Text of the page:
Radio shows, movies, many more authors, short stories, and novels, TV shows and movies – you know what to expect. There is so much stuff I want to tackle: Alan Ladd’s Box 13 radio show, Wade Miller’s Max Thursday novels, Raoul Whitfield’s terrific Jo Gar (I’ve started that one), more Norbert Davis, my first Chandler essay, Jim Thomson’s After Dark my Sweet (book and movie), Miller’s Crossing, Last Man Standing, more Bogart. And a long-time goal is to do a solid piece on The Hard-Boiled Omnibus; a story-by-story look. This column could break the 200-post mark if I had the time.
I’ve talked to a couple friends who may join the fun – including some repeat offenders. I’m all for sharing our mutual love of Pulp in this column.
I’ve done a lot of different stuff here – and Hither Came Conan will always shine brightly – but the summer pulp visit always makes me happy.
Prior posts in A (Black) Gat in the Hand – 2022 Series (16)
Asimov – Sci Fi Meets the Police Procedural
The Adventures of Christopher London
Weird Menace from Robert E. Howard
Spicy Adventures from Robert E. Howard
Thrilling Adventures from Robert E. Howard
Norbert Davis’ “The Gin Monkey”
Shovel’s Painful Predicament
Back Porch Pulp #1
Wally Conger on ‘The Hollywood Troubleshooter Saga’
Arsenic and Old Lace
Glen Cook’s Garrett, PI
John Leslie’s Key West Private Eye
Back Porch Pulp #2
Norbert Davis’ Max Latin
Prior posts in A (Black) Gat in the Hand – 2021 Series (8)
The Forgotten Black Masker – Norbert Davis
A (Black) Gat in the Hand is Back!
Black Mask – March, 1932
Three Gun Terry Mack & Carroll John Daly
Bounty Hunters & Bail Bondsmen
Norbert Davis in Black Mask – Volume 1
Prior posts in A (Black) Gat in the Hand – 2020 Series (19)
Hardboiled May on TCM
Some Hardboiled streaming options
Johnny O’Clock (Dick Powell)
Hardboiled June on TCM
Bullets or Ballots (Humphrey Bogart)
Phililp Marlowe – Private Eye (Powers Boothe)
Cool and Lam
All Through the Night (Bogart)
Dick Powell as Yours Truly, Johnny Dollar
Hardboiled July on TCM
YTJD – The Emily Braddock Matter (John Lund)
Richard Diamond – The Betty Moran Case (Dick Powell)
Bold Venture (Bogart & Bacall)
Hardboiled August on TCM
Norbert Davis – ‘Have one on the House’
with Steven H Silver: C.M. Kornbluth’s Pulp
Norbert Davis – ‘Don’t You Cry for Me’
Talking About Philip Marlowe
Steven H Silver Asks you to Name This Movie
Cajun Hardboiled – Dave Robicheaux
More Cool & Lam from Hard Case Crime
A (Black) Gat in the Hand – 2019 Series (15)
Back Deck Pulp Returns
A (Black) Gat in the Hand Returns
Will Murray on Doc Savage
Hugh B. Cave’s Peter Kane
Paul Bishop on Lance Spearman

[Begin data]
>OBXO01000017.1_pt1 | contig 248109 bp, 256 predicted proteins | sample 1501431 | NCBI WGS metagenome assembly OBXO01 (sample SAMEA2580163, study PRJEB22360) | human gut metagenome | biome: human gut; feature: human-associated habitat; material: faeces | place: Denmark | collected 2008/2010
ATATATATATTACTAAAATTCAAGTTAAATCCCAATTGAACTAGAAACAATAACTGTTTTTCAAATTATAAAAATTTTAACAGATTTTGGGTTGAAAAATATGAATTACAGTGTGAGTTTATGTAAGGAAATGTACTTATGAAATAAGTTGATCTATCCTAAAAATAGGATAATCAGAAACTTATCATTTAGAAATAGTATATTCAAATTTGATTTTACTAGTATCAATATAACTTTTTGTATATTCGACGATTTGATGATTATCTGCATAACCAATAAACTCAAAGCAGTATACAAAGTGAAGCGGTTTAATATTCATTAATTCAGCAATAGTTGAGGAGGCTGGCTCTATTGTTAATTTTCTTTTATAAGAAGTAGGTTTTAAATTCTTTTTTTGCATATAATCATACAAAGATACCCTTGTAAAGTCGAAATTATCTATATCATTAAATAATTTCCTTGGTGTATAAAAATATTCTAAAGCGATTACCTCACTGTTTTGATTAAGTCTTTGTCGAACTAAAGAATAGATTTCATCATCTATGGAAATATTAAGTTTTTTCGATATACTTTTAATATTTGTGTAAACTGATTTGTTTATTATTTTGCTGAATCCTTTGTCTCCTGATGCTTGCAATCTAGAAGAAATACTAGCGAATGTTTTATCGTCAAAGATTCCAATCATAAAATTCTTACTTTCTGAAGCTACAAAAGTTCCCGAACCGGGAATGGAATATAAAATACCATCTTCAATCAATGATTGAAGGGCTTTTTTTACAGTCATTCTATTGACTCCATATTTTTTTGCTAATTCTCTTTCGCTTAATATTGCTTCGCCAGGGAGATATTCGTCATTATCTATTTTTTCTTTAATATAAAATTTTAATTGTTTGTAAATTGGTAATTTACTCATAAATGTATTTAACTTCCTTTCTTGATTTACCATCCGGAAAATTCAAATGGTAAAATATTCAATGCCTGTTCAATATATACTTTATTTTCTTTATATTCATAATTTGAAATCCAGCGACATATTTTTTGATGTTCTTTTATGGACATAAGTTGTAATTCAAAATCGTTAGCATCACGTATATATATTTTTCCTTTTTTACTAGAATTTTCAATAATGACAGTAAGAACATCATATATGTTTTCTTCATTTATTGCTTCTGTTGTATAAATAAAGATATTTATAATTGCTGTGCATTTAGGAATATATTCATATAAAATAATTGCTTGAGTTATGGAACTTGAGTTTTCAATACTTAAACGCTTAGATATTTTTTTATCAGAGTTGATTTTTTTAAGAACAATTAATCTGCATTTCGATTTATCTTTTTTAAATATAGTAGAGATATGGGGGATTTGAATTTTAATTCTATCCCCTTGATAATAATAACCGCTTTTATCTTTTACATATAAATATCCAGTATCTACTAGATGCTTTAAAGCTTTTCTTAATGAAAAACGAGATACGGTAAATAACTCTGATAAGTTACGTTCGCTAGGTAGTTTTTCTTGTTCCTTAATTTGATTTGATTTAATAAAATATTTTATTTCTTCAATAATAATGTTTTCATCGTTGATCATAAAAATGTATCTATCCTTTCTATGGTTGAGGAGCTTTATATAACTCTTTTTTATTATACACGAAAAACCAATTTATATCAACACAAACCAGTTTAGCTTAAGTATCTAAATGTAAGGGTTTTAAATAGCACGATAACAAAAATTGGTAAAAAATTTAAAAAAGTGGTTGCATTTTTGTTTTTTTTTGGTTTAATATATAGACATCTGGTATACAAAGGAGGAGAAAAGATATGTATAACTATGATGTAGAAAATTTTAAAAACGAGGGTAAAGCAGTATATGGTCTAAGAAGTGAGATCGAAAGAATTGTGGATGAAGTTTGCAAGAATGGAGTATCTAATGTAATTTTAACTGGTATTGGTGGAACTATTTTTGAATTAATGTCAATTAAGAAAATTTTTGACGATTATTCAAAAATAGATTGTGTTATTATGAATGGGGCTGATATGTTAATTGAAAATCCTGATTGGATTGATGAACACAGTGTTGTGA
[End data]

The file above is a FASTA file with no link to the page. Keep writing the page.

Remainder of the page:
A Man Called Spade
Hard Boiled Holmes
Duane Spurlock on T.T. Flynn
Andrew Salmon on Montreal Noir
Frank Schildiner on The Bad Guys of Pulp
Steve Scott on John D. MacDonald’s ‘Park Falkner’
William Patrick Murray on The Spider
John D. MacDonald & Mickey Spillane
Norbert Davis goes West(ern)
Bill Crider on The Brass Cupcake
A (Black) Gat in the Hand – 2018 Series (32)
George Harmon Coxe
Some Hard Boiled Anthologies
Frederick Nebel’s Donahue
Black Mask – January, 1935
Norbert Davis’ Ben Shaley
D.L. Champion’s Rex Sackler
Dime Detective – August, 1939
Back Deck Pulp #1
W.T. Ballard’s Bill Lennox
Black Mask – October, 1933
Back Deck Pulp #2
Black Mask – Spring, 2017
Frank Schildiner’s ‘Max Allen Collins & The Hard Boiled Hero’
A (Black) Gat in the Hand: William Campbell Gault
A (Black) Gat in the Hand: More Cool & Lam From Hard Case Crime
MORE Cool & Lam!!!!
Thomas Parker’s ‘They Shoot Horses, Don’t They?’
Joe Bonadonna’s ‘Hardboiled Film Noir’ (Part One)
Joe Bonadonna’s ‘Hardboiled Film Noir’ (Part Two)
William Patrick Maynard’s ‘The Yellow Peril’
Andrew P Salmon’s ‘Frederick C. Davis’
Rory Gallagher’s ‘Continental Op’
Back Deck Pulp #3
Back Deck Pulp #4
Back Deck Pulp #5
Joe ‘Cap’ Shaw on Writing
Back Deck Pulp #6
The Black Mask Dinner
Bob Byrne’s ‘A (Black) Gat in the Hand’ made its Black Gate debut in 2018 and has returned every summer since.
He organized Black Gate’s award-nominated ‘Discovering Robert E. Howard’ series, as well as the award-winning ‘Hither Came Conan’ series. Which is now part of THE 5-star reviewed, Definitive Guide to Conan. He also organized 2024’s ‘Talking Tolkien.’
His ‘The Public Life of Sherlock Holmes’ column ran every Monday morning at Black Gate from March, 2014 through March, 2017. And he irregularly posts on Rex Stout’s gargantuan detective in ‘Nero Wolfe’s Brownstone.’ He is a member of the Praed Street Irregulars, founded www.SolarPons.com (the only website dedicated to the ‘Sherlock Holmes of Praed Street’) and blogs about Holmes and other mystery matters at Almost Holmes.
He has contributed stories to The MX Book of New Sherlock Holmes Stories – Parts III, IV, V, VI, XXI, and XXXIII, and an upcoming volume.
He writes introductions to pulp collections and novels from Steeger Books, and has appeared in several magazines, including Black Mask, Sherlock Holmes Mystery Magazine, The Strand Magazine, and Sherlock Magazine.